Macron said Barkhane would be replaced by a new operation, with its aims being supported by other nations. He said the decision followed consultation with the United States and European Union nations.
The announcement came days after Mali, a nation of roughly 20 million, named a new acting president: Col. Assimi Goïta, the leader of its second coup d’etat in nine months. France suspended joint operations with the Malian military last week after the latest military takeover.
Domestic pressure on Macron to draw Operation Barkhane down has risen ahead of presidential elections next year, amid deadly attacks on French soldiers and as questions grow about whether the mission has had a significant impact on security in the region.
“They ended up in their equivalent of our Afghanistan,” said Peter Pham, a former U.S. special envoy to the region. “There’s no denying they did some good — like taking out key terrorist leaders — but they didn’t define a victory or an end state, much less how to get there.”
French forces have been stationed in Mali since 2013, when troops intervened to halt an extremist takeover. Their continued presence has been seen as a key pillar of Western counterterrorism efforts in the region.
France has portrayed itself as carrying an outsize share of the security burden compared with its U.S. and European counterparts. The United States has about 1,100 troops in West Africa, according to U.S. Africa Command. Unlike their French counterparts, they perform mostly intelligence and logistics.
Other European nations also have troops stationed in the region. One French official, speaking on the condition of anonymity because the official was not authorized to talk on the record, said Macron’s words were a message to France’s European and regional allies to double down on their military commitments.
Analysts say French troops form a crucial blockade in Mali. Violence has surged in recent years as fighters linked to al-Qaeda and the Islamic State have pushed to dominate more territory, transforming once peaceful areas into conflict zones.
Nearly 7,000 people died in the violence in 2020, the deadliest year for Mali, Burkina Faso and Niger since extremists invaded almost a decade ago.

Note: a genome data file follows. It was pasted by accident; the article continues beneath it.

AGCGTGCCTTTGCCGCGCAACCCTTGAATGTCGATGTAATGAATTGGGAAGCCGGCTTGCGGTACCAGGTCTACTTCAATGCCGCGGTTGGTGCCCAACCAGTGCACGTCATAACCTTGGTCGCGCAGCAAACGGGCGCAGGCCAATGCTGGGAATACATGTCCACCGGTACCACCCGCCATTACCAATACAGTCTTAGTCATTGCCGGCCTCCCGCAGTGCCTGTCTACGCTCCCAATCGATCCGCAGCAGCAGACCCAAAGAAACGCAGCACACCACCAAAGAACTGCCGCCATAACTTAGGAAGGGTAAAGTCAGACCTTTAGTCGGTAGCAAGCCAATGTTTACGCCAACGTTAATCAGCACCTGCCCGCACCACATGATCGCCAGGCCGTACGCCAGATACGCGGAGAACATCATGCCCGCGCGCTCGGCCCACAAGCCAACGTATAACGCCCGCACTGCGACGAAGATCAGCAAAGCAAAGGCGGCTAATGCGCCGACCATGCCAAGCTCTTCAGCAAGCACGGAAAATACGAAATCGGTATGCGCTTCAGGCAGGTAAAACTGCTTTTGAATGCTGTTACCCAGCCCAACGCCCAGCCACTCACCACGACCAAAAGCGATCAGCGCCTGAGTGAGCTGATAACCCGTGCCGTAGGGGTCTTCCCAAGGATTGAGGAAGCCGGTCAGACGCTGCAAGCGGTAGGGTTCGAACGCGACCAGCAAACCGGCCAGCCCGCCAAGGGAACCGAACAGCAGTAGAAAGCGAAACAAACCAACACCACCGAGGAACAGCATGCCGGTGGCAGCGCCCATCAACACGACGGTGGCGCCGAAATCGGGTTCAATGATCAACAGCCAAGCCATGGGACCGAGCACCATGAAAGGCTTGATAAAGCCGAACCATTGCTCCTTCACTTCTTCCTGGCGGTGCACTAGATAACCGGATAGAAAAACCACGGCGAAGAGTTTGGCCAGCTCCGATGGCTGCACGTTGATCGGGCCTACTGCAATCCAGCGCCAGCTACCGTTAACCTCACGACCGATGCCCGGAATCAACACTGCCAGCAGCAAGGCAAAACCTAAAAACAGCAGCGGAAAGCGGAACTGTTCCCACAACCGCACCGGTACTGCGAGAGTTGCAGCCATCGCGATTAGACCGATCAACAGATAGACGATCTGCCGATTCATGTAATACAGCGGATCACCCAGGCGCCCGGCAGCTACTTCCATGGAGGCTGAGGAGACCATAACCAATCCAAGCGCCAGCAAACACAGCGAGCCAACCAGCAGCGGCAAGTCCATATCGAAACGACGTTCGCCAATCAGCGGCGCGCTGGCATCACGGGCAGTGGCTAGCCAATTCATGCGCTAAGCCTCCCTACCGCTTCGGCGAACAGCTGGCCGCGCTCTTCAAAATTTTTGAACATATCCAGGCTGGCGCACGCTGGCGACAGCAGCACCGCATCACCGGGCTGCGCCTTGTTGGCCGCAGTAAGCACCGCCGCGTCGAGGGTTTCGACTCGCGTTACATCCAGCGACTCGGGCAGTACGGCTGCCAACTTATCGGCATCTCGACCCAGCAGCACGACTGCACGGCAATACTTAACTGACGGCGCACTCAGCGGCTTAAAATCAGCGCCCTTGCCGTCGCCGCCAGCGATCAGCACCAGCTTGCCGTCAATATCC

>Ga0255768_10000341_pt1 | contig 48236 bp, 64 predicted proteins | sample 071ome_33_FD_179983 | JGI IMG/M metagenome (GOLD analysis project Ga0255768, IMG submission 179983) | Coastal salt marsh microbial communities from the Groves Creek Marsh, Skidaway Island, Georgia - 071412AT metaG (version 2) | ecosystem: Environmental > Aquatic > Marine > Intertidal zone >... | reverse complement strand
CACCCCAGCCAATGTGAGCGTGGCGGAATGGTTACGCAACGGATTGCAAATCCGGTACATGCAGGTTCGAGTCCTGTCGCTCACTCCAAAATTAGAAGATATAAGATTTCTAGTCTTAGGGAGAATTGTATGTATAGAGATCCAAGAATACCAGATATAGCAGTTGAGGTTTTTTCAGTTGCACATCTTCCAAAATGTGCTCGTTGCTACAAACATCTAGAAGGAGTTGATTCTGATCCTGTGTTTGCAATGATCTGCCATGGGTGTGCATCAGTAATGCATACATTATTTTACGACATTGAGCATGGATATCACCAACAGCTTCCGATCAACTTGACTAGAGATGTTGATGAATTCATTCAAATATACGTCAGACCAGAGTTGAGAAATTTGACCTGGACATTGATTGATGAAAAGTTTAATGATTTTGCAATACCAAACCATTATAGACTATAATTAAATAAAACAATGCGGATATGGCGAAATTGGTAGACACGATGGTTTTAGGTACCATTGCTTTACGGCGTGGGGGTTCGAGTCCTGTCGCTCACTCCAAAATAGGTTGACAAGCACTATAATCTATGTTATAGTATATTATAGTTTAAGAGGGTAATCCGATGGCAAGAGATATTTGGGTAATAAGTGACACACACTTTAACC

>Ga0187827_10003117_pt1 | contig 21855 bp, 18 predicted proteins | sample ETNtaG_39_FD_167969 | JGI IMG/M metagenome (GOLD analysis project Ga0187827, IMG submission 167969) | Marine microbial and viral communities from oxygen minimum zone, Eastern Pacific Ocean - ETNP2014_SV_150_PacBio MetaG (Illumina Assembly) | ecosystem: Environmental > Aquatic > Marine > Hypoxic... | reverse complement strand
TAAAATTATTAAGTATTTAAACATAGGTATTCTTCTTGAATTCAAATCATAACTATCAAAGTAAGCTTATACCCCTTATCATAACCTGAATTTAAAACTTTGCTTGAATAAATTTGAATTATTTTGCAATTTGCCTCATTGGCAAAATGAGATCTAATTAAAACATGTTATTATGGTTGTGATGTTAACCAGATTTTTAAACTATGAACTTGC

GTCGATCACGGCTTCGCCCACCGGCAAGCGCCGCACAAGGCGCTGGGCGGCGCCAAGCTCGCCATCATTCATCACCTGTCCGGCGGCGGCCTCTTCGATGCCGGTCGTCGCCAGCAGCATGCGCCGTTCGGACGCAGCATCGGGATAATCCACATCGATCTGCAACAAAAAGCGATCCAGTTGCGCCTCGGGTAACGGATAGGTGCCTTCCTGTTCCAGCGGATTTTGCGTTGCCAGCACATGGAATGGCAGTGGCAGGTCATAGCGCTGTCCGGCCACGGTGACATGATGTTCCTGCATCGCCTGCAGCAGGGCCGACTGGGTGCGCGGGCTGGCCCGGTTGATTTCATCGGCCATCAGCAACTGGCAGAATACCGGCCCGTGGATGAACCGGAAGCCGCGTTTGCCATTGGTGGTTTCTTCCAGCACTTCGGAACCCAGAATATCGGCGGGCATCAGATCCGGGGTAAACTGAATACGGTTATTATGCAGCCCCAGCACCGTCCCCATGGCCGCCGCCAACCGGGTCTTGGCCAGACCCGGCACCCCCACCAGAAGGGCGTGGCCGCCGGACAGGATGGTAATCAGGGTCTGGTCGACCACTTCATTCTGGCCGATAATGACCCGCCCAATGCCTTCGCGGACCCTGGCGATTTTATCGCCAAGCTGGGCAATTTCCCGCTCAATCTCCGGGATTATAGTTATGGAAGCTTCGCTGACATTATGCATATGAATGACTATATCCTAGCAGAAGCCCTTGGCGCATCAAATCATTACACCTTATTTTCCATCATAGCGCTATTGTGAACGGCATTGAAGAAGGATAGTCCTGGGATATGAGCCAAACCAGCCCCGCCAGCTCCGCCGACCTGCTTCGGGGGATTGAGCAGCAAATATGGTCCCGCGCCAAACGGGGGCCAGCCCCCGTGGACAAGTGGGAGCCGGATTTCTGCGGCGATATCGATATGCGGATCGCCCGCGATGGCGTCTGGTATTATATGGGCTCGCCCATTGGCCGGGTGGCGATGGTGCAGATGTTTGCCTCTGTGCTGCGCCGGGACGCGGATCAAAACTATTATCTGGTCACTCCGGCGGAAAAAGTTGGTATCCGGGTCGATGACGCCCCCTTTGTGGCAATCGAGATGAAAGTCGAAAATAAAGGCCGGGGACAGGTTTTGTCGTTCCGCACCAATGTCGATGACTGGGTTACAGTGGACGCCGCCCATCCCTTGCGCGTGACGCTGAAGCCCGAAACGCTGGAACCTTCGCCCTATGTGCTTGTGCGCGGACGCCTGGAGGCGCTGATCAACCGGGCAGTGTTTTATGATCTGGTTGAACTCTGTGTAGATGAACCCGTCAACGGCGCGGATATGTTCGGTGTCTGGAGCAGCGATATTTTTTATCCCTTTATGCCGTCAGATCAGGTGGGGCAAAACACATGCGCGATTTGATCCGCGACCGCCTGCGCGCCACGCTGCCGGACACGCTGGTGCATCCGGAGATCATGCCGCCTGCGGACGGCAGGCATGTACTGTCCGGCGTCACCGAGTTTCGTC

“Now is not the time for France to abandon Mali,” said Boubacar Ba, a security analyst in Bamako, Mali’s capital. “To abandon Mali is to abandon the Sahel. It is to open Pandora’s box for Europe.”
Mali’s government has largely lost control of the nation’s arid north and center to extremist groups, and the Malian army — small by regional standards — has said it lacks the funds to eradicate the security threat on its own. Porous borders enable fighters to easily scatter.
Neighboring Burkina Faso endured its worst massacre in years over the weekend. Recently, attacks have erupted closer to the region’s coastal states. Fighters ambushed soldiers this week on the Ivory Coast border, killing at least one soldier.
Protesters in Mali and its neighboring countries see the French military presence as contributing to the deterioration of security.
Criticism spiked in March after the United Nations reported that a French airstrike in central Mali this year had killed 19 civilians. Witnesses told The Washington Post that warplanes had dropped bombs on a wedding. France’s defense minister described the target as a group of extremists.
The French military presence has at times sparked violent protests. Demonstrators have attacked and looted French businesses in West Africa.
Macron has condemned the mounting animosity toward France. He told the French newspaper Le Journal du Dimanche recently that France wasn’t meant to maintain a permanent military presence in West Africa.
But his announcement Thursday will affect countries that have been perceived as reliable partners.
Niger’s foreign minister, Hassoumi Massaoudou, told The Post on Thursday that “the countries of the region must coordinate their efforts to combat and defeat terrorism.”
“Unity is strength against the common enemy,” he said.
Paquette reported from Agadir, Morocco.